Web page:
• 2-1/2 cups all-purpose flour, plus extra for work surface
  • 2 tablespoons granulated sugar
  • 1 teaspoon kosher or sea salt
  • 18 tablespoons (2-1/4 sticks) chilled unsalted butter, cut into small cubes
  • 6-8 tablespoons ice water


In a medium-size bowl, whisk together flour, sugar, and salt until well combined. Sprinkle butter over flour mixture, and use your fingers to work it in (rub your thumb against your fingertips, smearing the butter as you do). Stop when the mixture looks like cornmeal, with some pea-size bits of butter remaining.

Sprinkle 6 tablespoons ice water on top, and stir with a fork until dough begins to come together. If needed, add more ice water, a tablespoon at a time.

Turn out onto a lightly floured surface and knead three times, or just enough to make a cohesive dough. Don't overmix! Gather into a ball; then divide into two pieces, one slightly larger than the other. Press each piece into a disk and wrap in plastic. Refrigerate 30 minutes.
  • Valerie

    I just got back from Sebago Maine where I picked 6lbs of wild blueberries from Crabtree farm. Making pie as I type. Let you know how they turn out!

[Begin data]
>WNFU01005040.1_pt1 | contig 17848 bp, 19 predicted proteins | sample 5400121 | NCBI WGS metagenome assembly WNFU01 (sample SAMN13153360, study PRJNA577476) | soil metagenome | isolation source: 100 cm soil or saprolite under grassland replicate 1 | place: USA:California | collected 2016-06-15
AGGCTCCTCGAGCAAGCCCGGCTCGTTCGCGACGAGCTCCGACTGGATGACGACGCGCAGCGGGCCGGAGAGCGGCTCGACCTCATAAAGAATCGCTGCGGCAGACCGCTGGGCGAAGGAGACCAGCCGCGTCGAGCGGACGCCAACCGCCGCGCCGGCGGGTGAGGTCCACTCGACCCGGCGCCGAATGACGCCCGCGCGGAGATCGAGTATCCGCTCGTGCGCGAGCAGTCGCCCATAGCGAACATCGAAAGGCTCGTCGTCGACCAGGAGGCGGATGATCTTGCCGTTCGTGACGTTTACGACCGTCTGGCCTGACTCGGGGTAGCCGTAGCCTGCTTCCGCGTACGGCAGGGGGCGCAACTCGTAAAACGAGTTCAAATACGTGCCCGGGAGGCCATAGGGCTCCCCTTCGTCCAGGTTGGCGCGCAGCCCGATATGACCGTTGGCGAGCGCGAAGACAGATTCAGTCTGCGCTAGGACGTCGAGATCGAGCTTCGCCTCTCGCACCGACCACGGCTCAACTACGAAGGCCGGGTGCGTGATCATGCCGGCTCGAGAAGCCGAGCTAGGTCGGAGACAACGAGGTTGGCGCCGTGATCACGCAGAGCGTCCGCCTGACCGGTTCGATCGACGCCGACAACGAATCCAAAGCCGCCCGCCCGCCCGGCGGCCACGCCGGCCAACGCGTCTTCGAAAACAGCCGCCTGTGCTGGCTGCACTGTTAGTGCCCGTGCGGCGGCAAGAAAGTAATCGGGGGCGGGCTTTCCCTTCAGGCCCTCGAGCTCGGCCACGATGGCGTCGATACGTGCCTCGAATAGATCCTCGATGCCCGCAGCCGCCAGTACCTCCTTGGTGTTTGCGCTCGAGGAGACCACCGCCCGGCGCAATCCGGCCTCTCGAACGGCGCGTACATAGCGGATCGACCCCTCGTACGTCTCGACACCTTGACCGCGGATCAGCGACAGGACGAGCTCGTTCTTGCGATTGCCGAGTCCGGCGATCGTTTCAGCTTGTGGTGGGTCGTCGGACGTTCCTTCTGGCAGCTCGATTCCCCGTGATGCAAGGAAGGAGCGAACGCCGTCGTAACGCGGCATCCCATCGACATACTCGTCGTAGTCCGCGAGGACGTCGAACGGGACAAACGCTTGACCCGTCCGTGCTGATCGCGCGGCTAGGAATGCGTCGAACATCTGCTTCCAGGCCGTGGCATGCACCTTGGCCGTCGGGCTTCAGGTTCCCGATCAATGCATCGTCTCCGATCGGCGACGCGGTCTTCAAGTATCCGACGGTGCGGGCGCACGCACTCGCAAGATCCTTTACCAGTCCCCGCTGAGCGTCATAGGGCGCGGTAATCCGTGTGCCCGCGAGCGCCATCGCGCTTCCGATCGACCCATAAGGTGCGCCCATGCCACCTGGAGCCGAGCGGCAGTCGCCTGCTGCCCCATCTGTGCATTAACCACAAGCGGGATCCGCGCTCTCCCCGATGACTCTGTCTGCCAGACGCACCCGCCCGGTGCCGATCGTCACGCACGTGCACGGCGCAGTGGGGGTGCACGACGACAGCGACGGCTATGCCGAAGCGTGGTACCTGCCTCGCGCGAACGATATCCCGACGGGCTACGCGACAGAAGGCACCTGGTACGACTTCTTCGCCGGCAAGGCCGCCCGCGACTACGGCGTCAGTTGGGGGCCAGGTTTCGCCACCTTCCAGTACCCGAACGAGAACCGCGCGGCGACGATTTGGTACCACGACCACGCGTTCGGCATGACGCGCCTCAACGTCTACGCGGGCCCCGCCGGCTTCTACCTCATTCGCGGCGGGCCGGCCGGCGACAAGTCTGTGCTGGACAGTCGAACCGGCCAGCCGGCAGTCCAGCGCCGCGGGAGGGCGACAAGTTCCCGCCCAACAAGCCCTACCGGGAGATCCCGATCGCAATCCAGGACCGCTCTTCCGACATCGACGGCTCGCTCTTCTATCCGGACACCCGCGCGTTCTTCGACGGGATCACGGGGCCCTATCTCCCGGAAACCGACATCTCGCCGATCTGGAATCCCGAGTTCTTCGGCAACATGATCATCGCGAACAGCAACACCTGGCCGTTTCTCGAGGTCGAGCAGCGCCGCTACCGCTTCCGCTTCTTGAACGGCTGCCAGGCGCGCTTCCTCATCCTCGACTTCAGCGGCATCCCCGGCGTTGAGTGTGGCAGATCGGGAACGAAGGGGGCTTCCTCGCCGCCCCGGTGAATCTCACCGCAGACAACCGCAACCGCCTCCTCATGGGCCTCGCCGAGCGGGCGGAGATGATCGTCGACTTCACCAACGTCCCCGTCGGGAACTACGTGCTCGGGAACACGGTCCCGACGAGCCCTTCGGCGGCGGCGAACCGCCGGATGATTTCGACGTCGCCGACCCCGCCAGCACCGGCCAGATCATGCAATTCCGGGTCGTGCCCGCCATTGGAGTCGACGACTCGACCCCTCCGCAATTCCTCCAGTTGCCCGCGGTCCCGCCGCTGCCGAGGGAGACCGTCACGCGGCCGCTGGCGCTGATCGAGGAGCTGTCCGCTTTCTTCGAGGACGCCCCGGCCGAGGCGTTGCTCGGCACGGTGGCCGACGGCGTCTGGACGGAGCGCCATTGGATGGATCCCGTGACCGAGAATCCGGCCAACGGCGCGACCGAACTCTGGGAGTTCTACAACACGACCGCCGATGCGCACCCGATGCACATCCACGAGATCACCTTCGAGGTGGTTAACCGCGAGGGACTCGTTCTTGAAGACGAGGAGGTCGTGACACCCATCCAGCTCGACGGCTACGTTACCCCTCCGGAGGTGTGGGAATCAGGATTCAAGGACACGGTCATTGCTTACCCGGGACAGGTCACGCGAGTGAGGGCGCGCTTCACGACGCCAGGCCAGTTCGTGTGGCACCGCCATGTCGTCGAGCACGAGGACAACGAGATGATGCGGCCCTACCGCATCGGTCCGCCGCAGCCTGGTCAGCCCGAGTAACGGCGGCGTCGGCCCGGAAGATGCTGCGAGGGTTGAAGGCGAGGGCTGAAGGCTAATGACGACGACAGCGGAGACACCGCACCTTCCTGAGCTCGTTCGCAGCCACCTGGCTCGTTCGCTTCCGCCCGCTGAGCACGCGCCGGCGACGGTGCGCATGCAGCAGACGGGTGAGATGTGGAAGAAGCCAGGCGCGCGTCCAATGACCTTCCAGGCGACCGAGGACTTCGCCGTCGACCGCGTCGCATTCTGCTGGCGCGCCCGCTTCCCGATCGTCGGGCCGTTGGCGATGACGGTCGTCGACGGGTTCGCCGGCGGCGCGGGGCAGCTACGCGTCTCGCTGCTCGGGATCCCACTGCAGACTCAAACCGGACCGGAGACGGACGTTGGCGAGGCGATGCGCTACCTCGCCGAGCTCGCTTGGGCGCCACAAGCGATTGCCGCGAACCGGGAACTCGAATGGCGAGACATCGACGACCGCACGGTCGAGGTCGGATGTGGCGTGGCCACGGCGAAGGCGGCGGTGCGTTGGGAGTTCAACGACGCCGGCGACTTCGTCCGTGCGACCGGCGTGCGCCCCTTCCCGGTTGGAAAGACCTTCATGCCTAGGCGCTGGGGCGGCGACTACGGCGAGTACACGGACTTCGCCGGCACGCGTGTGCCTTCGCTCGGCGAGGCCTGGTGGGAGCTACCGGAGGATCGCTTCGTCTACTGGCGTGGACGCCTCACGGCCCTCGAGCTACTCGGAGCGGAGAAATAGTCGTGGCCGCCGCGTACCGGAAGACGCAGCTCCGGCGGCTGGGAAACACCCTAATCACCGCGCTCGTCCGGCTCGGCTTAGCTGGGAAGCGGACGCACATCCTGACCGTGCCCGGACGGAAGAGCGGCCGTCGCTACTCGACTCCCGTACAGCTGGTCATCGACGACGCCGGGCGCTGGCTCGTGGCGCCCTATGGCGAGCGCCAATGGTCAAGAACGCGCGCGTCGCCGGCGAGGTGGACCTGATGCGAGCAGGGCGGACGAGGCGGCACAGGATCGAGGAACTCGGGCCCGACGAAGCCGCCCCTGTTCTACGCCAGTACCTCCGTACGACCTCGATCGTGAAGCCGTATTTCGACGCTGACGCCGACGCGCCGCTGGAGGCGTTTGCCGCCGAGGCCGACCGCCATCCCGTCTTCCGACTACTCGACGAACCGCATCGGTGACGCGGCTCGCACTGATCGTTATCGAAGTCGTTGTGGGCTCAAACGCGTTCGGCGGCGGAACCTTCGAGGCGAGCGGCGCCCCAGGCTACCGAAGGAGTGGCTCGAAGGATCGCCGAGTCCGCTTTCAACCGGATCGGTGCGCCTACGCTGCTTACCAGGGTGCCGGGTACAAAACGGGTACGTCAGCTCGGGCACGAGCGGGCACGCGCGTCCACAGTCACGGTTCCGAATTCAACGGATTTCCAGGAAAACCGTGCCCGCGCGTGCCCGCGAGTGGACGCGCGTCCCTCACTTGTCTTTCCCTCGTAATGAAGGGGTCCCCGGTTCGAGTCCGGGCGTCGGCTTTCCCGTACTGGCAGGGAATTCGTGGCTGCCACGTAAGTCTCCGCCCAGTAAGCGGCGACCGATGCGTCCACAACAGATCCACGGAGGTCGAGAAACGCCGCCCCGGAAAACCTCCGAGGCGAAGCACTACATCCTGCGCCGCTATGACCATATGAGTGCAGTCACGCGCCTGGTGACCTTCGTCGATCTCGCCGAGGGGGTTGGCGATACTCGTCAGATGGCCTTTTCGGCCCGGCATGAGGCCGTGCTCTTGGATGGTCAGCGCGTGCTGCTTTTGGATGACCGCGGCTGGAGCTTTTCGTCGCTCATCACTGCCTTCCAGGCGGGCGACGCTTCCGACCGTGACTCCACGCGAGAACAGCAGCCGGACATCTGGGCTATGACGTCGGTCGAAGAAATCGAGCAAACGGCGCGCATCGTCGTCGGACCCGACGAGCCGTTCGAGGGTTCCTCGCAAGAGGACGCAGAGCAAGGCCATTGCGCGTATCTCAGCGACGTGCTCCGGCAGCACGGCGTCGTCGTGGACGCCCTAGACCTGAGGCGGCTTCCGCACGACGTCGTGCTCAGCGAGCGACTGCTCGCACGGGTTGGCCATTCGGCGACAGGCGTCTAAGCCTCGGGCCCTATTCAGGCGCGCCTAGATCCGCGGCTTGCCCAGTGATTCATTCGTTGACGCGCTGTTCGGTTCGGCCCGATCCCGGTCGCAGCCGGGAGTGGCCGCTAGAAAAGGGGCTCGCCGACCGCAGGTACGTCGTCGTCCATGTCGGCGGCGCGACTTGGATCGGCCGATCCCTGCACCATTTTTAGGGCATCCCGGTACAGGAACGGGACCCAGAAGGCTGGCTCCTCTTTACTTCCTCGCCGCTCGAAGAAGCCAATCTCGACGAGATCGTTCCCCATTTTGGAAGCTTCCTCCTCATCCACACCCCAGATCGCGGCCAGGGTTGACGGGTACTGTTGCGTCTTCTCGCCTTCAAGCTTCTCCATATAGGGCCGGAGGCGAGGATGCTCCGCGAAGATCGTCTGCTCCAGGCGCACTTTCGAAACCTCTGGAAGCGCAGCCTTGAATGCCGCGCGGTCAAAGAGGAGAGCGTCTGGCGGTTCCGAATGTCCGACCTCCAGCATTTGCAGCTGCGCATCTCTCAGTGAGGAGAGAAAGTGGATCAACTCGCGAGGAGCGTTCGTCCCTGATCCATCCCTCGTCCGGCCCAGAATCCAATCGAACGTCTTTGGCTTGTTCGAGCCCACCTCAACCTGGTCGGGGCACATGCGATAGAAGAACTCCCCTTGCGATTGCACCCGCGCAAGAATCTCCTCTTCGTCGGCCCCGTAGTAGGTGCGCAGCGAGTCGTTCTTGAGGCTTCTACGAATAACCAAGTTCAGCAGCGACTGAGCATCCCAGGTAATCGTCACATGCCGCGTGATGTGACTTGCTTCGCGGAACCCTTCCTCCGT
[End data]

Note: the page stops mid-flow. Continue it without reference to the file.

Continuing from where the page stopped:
• I just got back from raking blueberries here in the blueberry Capital of the world which is Cherryfield, Maine home of Wymans Blueberry Factory. My favorite pie. Yummy

  • Gluten free…. there are many ways to make gluten free. Most stores now have a gluten free section where you can buy gluten free pie crust and/or gluten free flour. The rest of the ingredients other than the flour are all naturally gluten free. My mother also taught me to use tapioca as a thickening agent in pies.

  • Suzanne

    Love it runny! But where do you find real “wild” berries nowadays?

  • I would make it with a layer of bananas on the bottom and less sugar. The bananas make it sweet and the flavor of the two is just fantastic! That’s how my Mom made it for me all those years ago!

  • We get delish Canadian Blueberries every year down here in South Texas.Gonna try this recipe …Can’t wait-thanks for posting !

  • Brenda